instrument making

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All information related to the making of stringed instruments
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Building a violin - photo essay (Completed)

Violin buildingI recently received another commission to build a violin. I have decided to document the building process through a photo essay. The building process is mostly done by hand. I have no objection to the use of powertools, but there are very few steps in the building process that can be improved or completed in a shorter time using them. And besides, powertools and a glass of wine and a nice CD on the sound system don't mix!

Click on the thumbnails below to see the photo with a description. Enjoy!

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Cello completed!

ImageThe cello that I started building way back in 2007 is finally completed and was sold. I used the opportunity to update the pictures of the building process in the 'workbench' section of the website. Here is a link to the pictures:

Cello building pics

I also did some research on the 'Davidov' Stradivari cello that I used as inspiration for the cello and here is what I found:

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Violin maker the soul behind the sound

Perfect pitch: Violinist and luthier Phan Thanh Tien plays a viola pomposa he crafted himself.Violin making nowaday is an international craft that finds resonance in all cultures and peoples. This story about a vietnamese violin maker appeared in the Viet Nam News and was written by Duc Ngoc. Click here for more stories about the violin making process.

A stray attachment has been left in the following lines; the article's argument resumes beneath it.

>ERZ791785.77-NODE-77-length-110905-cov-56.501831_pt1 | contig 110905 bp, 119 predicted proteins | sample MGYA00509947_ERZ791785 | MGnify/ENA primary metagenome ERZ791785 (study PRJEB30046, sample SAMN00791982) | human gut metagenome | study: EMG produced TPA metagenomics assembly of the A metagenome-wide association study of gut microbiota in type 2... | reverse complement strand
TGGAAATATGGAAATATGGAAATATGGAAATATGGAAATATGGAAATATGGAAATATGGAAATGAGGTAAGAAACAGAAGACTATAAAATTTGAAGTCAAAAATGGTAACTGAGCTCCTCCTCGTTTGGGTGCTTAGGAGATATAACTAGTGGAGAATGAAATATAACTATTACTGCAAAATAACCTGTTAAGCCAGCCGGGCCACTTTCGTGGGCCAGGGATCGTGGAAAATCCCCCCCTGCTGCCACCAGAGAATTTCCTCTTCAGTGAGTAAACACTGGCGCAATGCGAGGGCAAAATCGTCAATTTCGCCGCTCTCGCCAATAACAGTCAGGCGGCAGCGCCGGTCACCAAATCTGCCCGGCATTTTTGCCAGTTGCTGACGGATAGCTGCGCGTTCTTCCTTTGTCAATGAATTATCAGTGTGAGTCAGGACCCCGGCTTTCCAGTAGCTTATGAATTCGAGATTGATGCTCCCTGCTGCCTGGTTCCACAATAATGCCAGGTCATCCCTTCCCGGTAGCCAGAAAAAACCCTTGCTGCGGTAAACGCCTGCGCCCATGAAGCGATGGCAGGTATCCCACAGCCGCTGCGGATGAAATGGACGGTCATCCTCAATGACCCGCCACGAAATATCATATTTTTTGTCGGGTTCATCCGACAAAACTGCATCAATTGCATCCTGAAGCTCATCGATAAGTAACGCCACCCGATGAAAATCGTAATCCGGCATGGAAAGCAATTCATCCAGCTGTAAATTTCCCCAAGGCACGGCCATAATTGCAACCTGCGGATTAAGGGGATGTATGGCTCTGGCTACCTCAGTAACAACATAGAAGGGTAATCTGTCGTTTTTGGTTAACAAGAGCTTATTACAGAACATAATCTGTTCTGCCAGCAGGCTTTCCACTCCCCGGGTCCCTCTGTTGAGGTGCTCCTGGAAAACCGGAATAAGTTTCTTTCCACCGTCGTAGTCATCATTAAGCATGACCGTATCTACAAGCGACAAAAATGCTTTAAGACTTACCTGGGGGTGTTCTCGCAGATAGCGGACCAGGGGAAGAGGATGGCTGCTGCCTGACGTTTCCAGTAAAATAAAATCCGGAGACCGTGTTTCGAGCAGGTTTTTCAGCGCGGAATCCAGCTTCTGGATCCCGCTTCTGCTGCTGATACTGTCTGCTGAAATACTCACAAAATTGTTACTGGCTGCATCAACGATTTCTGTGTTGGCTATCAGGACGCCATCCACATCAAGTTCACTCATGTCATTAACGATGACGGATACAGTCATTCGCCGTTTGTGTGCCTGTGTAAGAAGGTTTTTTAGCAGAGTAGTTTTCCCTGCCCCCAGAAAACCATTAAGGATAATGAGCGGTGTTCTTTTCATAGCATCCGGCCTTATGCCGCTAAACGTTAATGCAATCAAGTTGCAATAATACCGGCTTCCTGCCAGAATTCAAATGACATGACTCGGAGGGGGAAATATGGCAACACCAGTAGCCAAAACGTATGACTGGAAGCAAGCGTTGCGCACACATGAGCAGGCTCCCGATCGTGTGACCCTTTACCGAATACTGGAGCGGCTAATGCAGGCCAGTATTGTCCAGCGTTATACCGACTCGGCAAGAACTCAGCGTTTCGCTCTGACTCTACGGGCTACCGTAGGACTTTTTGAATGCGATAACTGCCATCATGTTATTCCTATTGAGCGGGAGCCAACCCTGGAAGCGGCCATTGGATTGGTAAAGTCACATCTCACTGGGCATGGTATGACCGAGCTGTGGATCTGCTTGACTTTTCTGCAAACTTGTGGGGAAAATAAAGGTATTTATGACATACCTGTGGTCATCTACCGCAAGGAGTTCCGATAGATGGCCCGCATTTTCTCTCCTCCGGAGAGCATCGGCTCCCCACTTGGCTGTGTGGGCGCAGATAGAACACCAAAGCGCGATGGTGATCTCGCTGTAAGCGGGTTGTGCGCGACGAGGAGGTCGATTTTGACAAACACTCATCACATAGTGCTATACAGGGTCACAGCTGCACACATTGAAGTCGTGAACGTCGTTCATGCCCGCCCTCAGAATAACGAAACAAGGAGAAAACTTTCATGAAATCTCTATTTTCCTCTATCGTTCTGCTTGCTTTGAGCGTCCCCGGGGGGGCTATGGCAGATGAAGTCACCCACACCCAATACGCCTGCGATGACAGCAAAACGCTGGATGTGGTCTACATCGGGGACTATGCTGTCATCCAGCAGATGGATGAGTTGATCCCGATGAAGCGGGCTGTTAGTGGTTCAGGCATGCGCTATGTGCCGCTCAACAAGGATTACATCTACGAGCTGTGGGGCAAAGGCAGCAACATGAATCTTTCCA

At classical concerts, audiences see the people who make the sounds, but few meet people who make the instruments. Duc Ngoc talks with artisan luthier Phan Thanh Tien. Tien, one of the country's few professional violin-makers, believes that every violin contains a soul, a mysterious life hidden within it.

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Making violas: reconciling size and sound

I came across this transcription of a talk given at Lutherie2006 Conference, Newark on Trent, 13 May 2006 by Helen Michetschläger. It is posted on her website here. It is a really good and useful description of her philosopy on viola design and the particular challenges the larger instrument poses. Good stuff!


I'm particularly pleased to have the opportunity to talk about one of my main areas of interest, making violas. This is going to be a practical rather than a theoretical talk, based on my experience of meeting and working with many viola players and teachers, discussing ideas with colleagues and trying things out at the workbench.

I think that making violas is one of the most interesting aspects of violin making today. Players demand powerful and responsive instruments in a size they can manage. As there are fewer good old violas than violins or cellos, viola players are often less conservative in their expectations. This gives us as makers a wonderful opportunity to be creative; to experiment and to test out ideas.

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William F. Fry: a physicist's quest for the 'secrets' of Stradivari

This is an article by Kameshwar C. Wali that I found here. It gives a profile of William Fry - a physicist - and his efforts to understand what makes the old Cremonese violins so special. I don't necessarily agree with all of his opinions, but it is nevertheless a very interesting read, especially the part on the effect of frequency ranges on the sound.


The origin and early history of the violin remain shrouded in mystery despite much research and speculation. The instrument appeared in its present form in the early sixteenth century, predominantly in Italy. Two schools of luthiers flourished: that of Gasparo Bertolotti, or Gasparo da Salo (1542-1609) in Brescia, and that of Andrea Amati (c. 1511-1581) in Cremona. The Cremona school dominated the scene for the next two centuries. Amati and his descendants ushered in an extraordinary period of violin making, which peaked between 1650 and 1750. All the violin makers lived and worked side by side around a courtyard in front of the St. Domenico church, where they produced instruments of great beauty and exquisite sound. The most celebrated of all, Antonio Stradivari (1644?-1737), brought unsurpassed perfection to the instruments he built.